‘The final and controlling decision of the trial court is that contained in the written findings of fact required by law. An oral decision of the trial judge may not be substituted for such written findings; may not impeach or modify those findings; and may not add to them.’
The contention is without factual foundation.
(3) The judgment purportedly awards defendant one-half of the loss it sustained in the joint venture; the services rendered and money advanced were its contribution to the venture; plaintiff contributed his land thereto; under settled law upon the failure of a joint venture to which one of the parties has contributed services and the other party has contributed land, the party contributing services may not recover the loss of his contribution from the party contributing land (Kovacik v. Reed, 49 Cal.2d 166, 169, 315 P.2d 314; Drdlik v. Ulrich, 203 Cal.App.2d 360, 364, 21 Cal.Rptr. 642; Dugan v. Pettijohn, 134 Cal.App.2d 133, 136, 285 P.2d 339); and for this reason the judgment is erroneous. There is neither pleading, finding nor evidence plaintiff contributed his land to the joint venture. Furthermore, the rule upon which plaintiff relies in support of this contention is inapplicable. Defendant's cause of action is premised upon a loss occasioned by plaintiff's breach of the agreement, not upon failure of the joint venture. The rules of law heretofore stated support the judgment and outline the theory of law upon which it was premised.
(4) The amount awarded defendant is not supported by the evidence. This contention is premised upon the two-fold claim the evidence does not support the finding the services for which the award was made were rendered for the joint venture; and does not support the finding respecting the reasonable value thereof. In the main, this contention is an attack upon the weight of the evidence rather than its sufficiency. The evidence on the issue, direct and indirect, was conflicting. It is a fundamental rule on appeal the trial court is the sole arbiter of conflicts in the evidence, conflicting interpretations thereof and conflicting inferences which reasonably may be drawn therefrom. (Thompson v. City of Long Beach, 41 Cal.2d 235, 246, 259 P.2d 649; Cottle v. Gibbon, 200 Cal.App.2d 1, 4, 19 Cal.Rptr. 82.) Plaintiff's claim defendant should not be awarded the reasonable value of the services rendered because the compensation received by its officers who performed the services was not a salary but a return of capital investment, is immaterial to the issue. The services were rendered by defendant through its officers. The compensation paid those officers was evidence of the reasonable value of the services. The source of that compensation is immaterial. Assuming the finding respecting the value of those services was premised upon evidence showing the compensation received by the persons performing such, it is supported by substantial evidence.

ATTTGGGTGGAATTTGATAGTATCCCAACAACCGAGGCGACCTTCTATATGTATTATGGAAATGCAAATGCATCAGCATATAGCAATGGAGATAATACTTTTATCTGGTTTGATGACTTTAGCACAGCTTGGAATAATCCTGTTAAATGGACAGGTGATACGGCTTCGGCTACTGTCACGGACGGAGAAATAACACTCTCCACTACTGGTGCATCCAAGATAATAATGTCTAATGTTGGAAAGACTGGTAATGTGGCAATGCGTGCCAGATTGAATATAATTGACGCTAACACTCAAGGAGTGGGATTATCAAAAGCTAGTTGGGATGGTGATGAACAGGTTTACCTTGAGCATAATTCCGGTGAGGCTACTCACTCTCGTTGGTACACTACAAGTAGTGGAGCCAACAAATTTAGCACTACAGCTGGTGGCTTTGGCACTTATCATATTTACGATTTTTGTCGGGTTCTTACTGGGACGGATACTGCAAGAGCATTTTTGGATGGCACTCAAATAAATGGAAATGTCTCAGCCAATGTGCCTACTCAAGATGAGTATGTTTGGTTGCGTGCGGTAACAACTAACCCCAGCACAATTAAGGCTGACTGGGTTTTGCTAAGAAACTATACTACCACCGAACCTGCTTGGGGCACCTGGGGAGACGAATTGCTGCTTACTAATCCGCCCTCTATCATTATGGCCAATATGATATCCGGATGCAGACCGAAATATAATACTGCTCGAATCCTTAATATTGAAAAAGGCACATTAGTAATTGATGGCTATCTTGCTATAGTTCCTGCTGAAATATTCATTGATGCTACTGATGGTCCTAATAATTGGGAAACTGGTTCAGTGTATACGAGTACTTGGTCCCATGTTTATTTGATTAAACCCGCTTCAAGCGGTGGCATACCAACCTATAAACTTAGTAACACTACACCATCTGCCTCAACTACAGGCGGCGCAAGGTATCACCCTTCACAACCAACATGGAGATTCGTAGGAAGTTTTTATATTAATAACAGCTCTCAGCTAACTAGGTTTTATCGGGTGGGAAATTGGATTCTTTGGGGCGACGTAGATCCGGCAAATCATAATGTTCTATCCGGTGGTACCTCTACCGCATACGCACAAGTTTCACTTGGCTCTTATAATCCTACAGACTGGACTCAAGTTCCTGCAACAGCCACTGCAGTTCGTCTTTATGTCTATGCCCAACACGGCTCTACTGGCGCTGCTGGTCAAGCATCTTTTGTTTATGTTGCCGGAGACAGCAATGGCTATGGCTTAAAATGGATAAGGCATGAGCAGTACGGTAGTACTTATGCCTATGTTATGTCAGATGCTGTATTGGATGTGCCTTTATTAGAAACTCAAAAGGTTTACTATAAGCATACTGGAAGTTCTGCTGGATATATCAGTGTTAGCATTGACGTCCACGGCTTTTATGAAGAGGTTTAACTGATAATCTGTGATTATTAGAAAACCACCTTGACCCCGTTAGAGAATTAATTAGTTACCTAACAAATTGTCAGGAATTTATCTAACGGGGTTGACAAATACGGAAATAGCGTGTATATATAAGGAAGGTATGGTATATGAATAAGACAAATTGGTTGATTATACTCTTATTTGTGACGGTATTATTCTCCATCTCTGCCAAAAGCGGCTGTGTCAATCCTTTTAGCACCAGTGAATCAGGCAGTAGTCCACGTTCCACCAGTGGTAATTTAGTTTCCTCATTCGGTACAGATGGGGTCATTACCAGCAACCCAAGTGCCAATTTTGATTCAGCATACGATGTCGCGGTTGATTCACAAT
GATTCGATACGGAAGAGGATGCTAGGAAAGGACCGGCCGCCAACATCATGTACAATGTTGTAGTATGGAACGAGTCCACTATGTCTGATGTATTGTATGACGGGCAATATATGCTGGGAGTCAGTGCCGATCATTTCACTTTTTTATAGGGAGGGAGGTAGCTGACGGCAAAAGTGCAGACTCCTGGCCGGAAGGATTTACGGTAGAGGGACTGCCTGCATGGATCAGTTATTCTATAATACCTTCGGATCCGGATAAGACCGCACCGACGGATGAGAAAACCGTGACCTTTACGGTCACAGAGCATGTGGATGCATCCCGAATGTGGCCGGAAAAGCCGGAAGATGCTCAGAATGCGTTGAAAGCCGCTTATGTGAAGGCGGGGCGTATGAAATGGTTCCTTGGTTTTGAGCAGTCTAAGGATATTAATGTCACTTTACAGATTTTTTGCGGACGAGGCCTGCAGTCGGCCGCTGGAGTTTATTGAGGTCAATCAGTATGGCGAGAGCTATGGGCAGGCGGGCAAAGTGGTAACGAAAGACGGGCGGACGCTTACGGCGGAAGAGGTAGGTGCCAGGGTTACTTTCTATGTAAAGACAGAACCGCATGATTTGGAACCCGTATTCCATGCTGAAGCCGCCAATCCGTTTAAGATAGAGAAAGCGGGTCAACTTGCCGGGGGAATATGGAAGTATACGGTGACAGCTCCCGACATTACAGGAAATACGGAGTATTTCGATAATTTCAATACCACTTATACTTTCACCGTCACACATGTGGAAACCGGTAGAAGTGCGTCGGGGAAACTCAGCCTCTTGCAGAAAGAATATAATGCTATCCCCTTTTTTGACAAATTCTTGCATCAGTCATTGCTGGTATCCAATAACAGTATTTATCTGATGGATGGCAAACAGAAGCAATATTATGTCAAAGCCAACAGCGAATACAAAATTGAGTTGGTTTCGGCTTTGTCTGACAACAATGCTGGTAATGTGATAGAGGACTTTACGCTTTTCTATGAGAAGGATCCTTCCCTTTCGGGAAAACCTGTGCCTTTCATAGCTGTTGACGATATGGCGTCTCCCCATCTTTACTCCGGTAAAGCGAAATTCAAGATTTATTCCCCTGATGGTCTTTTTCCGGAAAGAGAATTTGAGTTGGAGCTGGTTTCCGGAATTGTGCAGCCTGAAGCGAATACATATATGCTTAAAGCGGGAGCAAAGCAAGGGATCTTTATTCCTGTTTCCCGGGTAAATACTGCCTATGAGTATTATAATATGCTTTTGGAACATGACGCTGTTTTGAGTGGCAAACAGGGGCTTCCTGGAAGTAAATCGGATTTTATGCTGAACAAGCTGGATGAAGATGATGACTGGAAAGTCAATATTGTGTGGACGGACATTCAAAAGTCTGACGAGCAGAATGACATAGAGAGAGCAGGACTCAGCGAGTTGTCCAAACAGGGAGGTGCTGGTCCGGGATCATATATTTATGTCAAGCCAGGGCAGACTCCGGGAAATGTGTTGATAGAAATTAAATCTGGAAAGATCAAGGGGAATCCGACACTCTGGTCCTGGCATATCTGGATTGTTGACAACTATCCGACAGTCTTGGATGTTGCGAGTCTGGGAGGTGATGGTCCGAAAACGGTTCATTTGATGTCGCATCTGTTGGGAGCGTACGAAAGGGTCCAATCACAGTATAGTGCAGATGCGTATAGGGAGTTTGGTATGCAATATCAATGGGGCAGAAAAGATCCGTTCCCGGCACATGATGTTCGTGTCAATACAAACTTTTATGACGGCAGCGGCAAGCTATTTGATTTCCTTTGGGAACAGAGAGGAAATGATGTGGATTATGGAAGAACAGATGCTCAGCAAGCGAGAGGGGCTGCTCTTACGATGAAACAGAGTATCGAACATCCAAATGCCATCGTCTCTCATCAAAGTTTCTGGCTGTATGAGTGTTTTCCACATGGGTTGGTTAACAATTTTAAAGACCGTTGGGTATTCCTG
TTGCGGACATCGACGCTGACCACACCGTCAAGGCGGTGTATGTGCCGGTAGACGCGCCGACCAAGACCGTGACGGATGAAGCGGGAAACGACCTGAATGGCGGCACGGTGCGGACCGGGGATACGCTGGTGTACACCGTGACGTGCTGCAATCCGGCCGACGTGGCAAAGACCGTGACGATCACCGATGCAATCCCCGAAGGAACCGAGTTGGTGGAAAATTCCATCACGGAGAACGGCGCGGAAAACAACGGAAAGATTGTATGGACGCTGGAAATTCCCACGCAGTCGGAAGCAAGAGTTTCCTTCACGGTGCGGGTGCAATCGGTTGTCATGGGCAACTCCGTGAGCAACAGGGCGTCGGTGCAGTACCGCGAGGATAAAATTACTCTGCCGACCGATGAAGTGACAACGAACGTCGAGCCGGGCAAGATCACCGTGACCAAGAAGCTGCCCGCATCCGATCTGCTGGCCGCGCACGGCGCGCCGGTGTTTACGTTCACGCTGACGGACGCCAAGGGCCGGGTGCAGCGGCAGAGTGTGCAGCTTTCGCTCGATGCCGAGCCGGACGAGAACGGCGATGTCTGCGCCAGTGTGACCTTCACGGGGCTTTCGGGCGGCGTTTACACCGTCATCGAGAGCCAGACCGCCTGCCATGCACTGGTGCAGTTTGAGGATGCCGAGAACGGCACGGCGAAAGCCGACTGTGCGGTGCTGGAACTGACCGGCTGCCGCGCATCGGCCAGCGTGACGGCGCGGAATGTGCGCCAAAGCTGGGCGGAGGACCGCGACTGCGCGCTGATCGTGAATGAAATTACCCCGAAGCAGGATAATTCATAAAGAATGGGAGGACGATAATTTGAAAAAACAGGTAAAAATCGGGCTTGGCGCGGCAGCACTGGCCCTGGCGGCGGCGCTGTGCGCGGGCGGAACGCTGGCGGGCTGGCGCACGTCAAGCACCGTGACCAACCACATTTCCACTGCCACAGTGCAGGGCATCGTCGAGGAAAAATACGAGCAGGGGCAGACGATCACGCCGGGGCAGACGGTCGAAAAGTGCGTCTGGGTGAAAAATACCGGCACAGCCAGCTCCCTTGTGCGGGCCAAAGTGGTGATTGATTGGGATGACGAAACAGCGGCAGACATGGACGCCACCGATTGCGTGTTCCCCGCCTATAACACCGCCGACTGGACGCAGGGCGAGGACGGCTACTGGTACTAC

The judgment is affirmed.
1. We need not determine whether the joint venture agreement conferred on defendant only a contractual interest in Kelly's land, or a present beneficial interest therein under a constructive trust (see Koyer v. Willmon, 150 Cal. 785, 787, 90 P. 135; Lantz v. Stribling, 130 Cal.App.2d 476, 481, 279 P.2d 112), because the quiet title judgment decrees the non-existence of any interest in defendant in the land at this time. The basis for this conclusion must be the joint venture agreement, i.e., the source of any interest, has been terminated.
COUGHLIN, Associate Justice.
GERALD BROWN, P.J., and WHELAN, J., concur.